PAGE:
For many the first weekend of December can only mean one thing. It’s time to deck the halls and put up the tree. Many families will spend next Saturday afternoon wandering through the snow, saw in hand, looking for the perfect specimen to hang their baubles and bows.
The Nye’s were never one of those families. Yes, we did have a tree. Yes, we did spend a wonderful Sunday afternoon decorating it. But we didn’t trudge through the woods or a tree farm with a saw. We took (what should have been) the easy route. We bought our tree at the local garden shop.
One year was particularly memorable. Staying at home with my-then baby brother, my mother sent my dad, my sister Brenda and I to buy the tree. It was not without some trepidation. Convinced that Dad would just grab the first tree he saw, she put her two little girls in charge. As we tumbled into the backseat of the station wagon, she rattled off a list of instructions. We should buy a Douglas fir. Or was it a Blue spruce? Make sure it’s not too tall or too short. It should be plump and full and fit in the bay window in the living room. Mom’s instructions went in one ear and out the other. I was only seven. Brenda could handle it. After all she was in the fifth grade.
Most years we arrived at the garden shop just as the winter sun was fading and the temperature dropping. This one was no exception. We wandered through the rows of trees. Dad pulled out a likely candidate for our inspection. We checked for bare spots and tried to guess if it would pass Mom’s critical eye. Tree after tree was rejected, until finally the most perfect evergreen was found. Or maybe we were just chilled to the bone and ready for our warm house and a cup of hot chocolate.
Our beautiful new Christmas tree was quickly purchased and tied to the roof of the car. Before the motor was turned off, Mom was out the door and in the driveway to inspect our purchase. Hugging her sweater for warmth, she watched it come off the car. In seconds she’d sized up all of the tree’s flaws. First there was the big bare spot half way up one side. Then there was crooked trunk that would make the tree lean like the Tower of Pisa. Plus it was too tall to fit in the living room. Or maybe it was too small. I’m not really sure except that it was proclaimed far from perfect.
The tree was returned to the roof of the car and back we went to Diehl’s. By now, it was probably 4:30, a lot colder and dark. A few bare bulbs feebly lit the stacks of trees. Again, we wandered around, inspecting and rejecting until finally, we were sure. Yes indeed, this time we had really, truly found the perfect tree. Either that or we were really, truly freezing and really, truly in need of a hot chocolate.
Again, Mom heard the car pull up and was out the door in a flash. In less than a minute she was back in the house to grab her coat and bundle the baby into his snowsuit. Dad tied the second tree back onto the car.
Back at Diehl’s we watched the master as she carefully inspected and rejected tree after tree. Too skinny. Too short. Too prickly. Oops, too expensive. Too who-knows-what. Christmas is her favorite of all the holidays and Mom was filled with purpose. The Nye’s would have a beautiful tree. A perfect tree.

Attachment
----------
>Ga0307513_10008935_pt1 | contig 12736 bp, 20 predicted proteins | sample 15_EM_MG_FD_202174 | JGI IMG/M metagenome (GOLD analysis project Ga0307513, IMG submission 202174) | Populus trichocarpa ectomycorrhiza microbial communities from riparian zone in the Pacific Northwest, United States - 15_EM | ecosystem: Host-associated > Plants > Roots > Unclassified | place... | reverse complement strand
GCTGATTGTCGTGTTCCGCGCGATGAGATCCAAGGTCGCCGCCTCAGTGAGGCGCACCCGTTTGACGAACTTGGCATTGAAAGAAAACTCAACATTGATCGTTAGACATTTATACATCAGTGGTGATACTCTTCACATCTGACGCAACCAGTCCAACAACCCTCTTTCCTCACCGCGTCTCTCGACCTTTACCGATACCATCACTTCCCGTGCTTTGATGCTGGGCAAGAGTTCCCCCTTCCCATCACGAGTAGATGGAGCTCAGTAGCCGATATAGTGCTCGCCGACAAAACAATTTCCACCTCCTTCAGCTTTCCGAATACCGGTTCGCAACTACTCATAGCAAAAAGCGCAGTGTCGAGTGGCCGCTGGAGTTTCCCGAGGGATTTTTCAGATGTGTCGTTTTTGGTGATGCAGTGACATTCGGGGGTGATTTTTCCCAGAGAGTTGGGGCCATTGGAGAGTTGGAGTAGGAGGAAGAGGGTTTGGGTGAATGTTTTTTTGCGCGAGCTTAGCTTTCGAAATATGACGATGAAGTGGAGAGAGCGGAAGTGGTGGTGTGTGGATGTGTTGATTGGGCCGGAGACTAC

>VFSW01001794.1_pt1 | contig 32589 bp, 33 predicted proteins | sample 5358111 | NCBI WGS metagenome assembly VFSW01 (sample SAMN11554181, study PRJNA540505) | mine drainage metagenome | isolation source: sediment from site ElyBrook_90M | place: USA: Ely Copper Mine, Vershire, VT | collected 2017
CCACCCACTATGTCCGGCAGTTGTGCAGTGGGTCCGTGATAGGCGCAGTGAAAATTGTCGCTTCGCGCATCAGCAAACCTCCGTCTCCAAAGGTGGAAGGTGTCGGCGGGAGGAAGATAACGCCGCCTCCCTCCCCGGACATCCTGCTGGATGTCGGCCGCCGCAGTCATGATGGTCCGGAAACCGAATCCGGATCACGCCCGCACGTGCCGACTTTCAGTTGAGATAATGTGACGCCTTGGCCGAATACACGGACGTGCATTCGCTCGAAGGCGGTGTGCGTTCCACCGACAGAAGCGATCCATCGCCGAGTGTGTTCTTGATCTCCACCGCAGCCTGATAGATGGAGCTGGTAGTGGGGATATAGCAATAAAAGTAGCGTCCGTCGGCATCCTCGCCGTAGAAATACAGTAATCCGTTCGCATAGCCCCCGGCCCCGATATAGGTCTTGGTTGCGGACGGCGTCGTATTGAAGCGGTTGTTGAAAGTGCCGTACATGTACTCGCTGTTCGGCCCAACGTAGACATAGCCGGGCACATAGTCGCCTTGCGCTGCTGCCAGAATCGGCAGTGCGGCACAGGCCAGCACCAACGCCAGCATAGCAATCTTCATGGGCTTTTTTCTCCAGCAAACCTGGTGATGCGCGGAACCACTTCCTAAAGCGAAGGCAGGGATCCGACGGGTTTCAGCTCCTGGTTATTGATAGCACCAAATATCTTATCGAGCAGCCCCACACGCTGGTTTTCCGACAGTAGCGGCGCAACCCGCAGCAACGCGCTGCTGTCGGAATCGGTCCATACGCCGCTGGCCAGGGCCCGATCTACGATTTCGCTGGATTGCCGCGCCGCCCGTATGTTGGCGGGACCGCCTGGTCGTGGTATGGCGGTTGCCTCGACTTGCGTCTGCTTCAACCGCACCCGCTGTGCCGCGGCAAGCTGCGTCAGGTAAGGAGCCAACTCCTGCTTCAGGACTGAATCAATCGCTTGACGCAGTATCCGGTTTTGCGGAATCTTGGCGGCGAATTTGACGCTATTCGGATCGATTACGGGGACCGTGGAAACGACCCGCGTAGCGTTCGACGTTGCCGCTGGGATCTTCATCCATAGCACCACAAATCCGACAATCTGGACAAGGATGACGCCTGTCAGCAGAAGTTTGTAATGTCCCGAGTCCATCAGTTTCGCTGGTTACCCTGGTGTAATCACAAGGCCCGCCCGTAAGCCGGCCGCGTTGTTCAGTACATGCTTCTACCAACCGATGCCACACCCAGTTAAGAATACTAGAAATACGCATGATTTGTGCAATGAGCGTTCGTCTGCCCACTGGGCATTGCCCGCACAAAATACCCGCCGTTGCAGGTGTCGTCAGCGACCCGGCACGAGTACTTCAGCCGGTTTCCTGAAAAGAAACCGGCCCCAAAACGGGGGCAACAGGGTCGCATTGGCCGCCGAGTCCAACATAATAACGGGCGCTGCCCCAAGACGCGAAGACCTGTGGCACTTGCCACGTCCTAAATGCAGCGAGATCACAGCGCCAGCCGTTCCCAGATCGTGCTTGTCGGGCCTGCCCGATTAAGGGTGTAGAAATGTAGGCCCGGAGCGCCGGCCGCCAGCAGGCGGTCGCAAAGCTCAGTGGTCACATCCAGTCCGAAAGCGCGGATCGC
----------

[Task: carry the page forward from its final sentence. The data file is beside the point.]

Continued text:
And of course, in spite of the cold and the flickering twenty watt bulbs, she found it.
Wishing you and yours a joyful holiday season, filled with wonderful family memories. Bon appétit!
2 ounces slab or thick cut bacon, roughly chopped
4-5 pounds beef short ribs
Kosher salt and freshly ground pepper
1 tablespoon paprika
1 large onion, finely chopped
4 medium carrots, finely chopped
4 stalks celery, finely chopped
3 cloves garlic, minced
2 tablespoons balsamic vinegar
1 tablespoon Dijon mustard
1 1/2 cups crushed tomatoes
2-3 sprigs fresh thyme
1 teaspoon finely chopped fresh rosemary
1 bay leaf
2 cups dry red wine
2 cups chicken stock
Garnish: fresh chopped parsley
Preheat the oven to 350 degrees.
Cook the bacon in a heavy casserole over medium heat until crisp and brown. Remove the bacon and reserve. Pour off any excess bacon fat, leaving just enough to lightly coat the pan and reserve.
Season the beef with salt and pepper and, working in batches, brown the beef over medium-high heat. Remove the beef and add to the reserved bacon.
Reduce the heat to medium. Drain any excess fat from the pan, leaving just enough to lightly coat. Add the onion, carrot and celery, season with paprika, salt and pepper and sauté until lightly browned. Add the garlic and sauté 1-2 minutes more.
Stir the vinegar, mustard and tomatoes into the vegetables. Slowly add the wine and chicken stock, stirring to combine. Raise the heat to high, bring to a simmer and simmer for 5-10 minutes.
Add the herbs, return the beef and bacon to the pot and bring to a simmer. Cover the pot and transfer to the oven. Cook at 350 degrees for 2 – 2 1/2 hours or until the beef is tender. Add more wine and/or stock if needed.
Carefully transfer the beef to a deep serving platter. If necessary, bring the sauce to a boil over high heat to reduce. Ladle the sauce over the beef, garnish with chopped parsley and serve.
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One Year Ago – Mushroom Crostini
Two Years Ago – Chocolate Dipped Orange Caramels
Three Years Ago – Braised Beef with Root Vegetables
Four Years Ago – Macadamia Nut Shortbread
Or Click Here! for a complete list of and links to all the recipes on this blog!
Where do you get your annual tree? In the woods? A tree farm? Or garden shop? I’d love to hear from you! Let’s get a conversation going.
Want more? I’ve got links to lots more to read, see & cook as well as a day in the life photoblog! In addition, I hope that you will take a minute to learn about my philanthropic project Eat Well-Do Good. © Susan W. Nye, 2012